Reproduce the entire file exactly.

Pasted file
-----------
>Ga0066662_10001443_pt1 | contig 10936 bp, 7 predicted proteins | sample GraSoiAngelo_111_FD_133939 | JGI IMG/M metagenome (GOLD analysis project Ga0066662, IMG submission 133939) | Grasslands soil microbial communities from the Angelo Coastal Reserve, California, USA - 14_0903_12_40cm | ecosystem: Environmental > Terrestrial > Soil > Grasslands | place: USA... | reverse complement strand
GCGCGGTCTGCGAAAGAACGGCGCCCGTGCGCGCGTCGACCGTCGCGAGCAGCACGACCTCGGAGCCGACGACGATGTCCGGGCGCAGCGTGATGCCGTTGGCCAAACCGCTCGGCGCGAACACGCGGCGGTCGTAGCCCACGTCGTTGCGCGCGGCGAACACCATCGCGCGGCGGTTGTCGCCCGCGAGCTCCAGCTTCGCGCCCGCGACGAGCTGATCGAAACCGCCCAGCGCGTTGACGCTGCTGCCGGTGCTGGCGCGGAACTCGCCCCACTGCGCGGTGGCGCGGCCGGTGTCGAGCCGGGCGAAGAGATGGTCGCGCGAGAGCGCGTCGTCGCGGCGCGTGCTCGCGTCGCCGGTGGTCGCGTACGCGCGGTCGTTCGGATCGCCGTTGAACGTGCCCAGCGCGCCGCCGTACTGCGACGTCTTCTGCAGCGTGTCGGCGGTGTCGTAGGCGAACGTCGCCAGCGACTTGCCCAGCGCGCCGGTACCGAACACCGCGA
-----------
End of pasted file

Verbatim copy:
>Ga0066662_10001443_pt1 | contig 10936 bp, 7 predicted proteins | sample GraSoiAngelo_111_FD_133939 | JGI IMG/M metagenome (GOLD analysis project Ga0066662, IMG submission 133939) | Grasslands soil microbial communities from the Angelo Coastal Reserve, California, USA - 14_0903_12_40cm | ecosystem: Environmental > Terrestrial > Soil > Grasslands | place: USA... | reverse complement strand
GCGCGGTCTGCGAAAGAACGGCGCCCGTGCGCGCGTCGACCGTCGCGAGCAGCACGACCTCGGAGCCGACGACGATGTCCGGGCGCAGCGTGATGCCGTTGGCCAAACCGCTCGGCGCGAACACGCGGCGGTCGTAGCCCACGTCGTTGCGCGCGGCGAACACCATCGCGCGGCGGTTGTCGCCCGCGAGCTCCAGCTTCGCGCCCGCGACGAGCTGATCGAAACCGCCCAGCGCGTTGACGCTGCTGCCGGTGCTGGCGCGGAACTCGCCCCACTGCGCGGTGGCGCGGCCGGTGTCGAGCCGGGCGAAGAGATGGTCGCGCGAGAGCGCGTCGTCGCGGCGCGTGCTCGCGTCGCCGGTGGTCGCGTACGCGCGGTCGTTCGGATCGCCGTTGAACGTGCCCAGCGCGCCGCCGTACTGCGACGTCTTCTGCAGCGTGTCGGCGGTGTCGTAGGCGAACGTCGCCAGCGACTTGCCCAGCGCGCCGGTACCGAACACCGCGA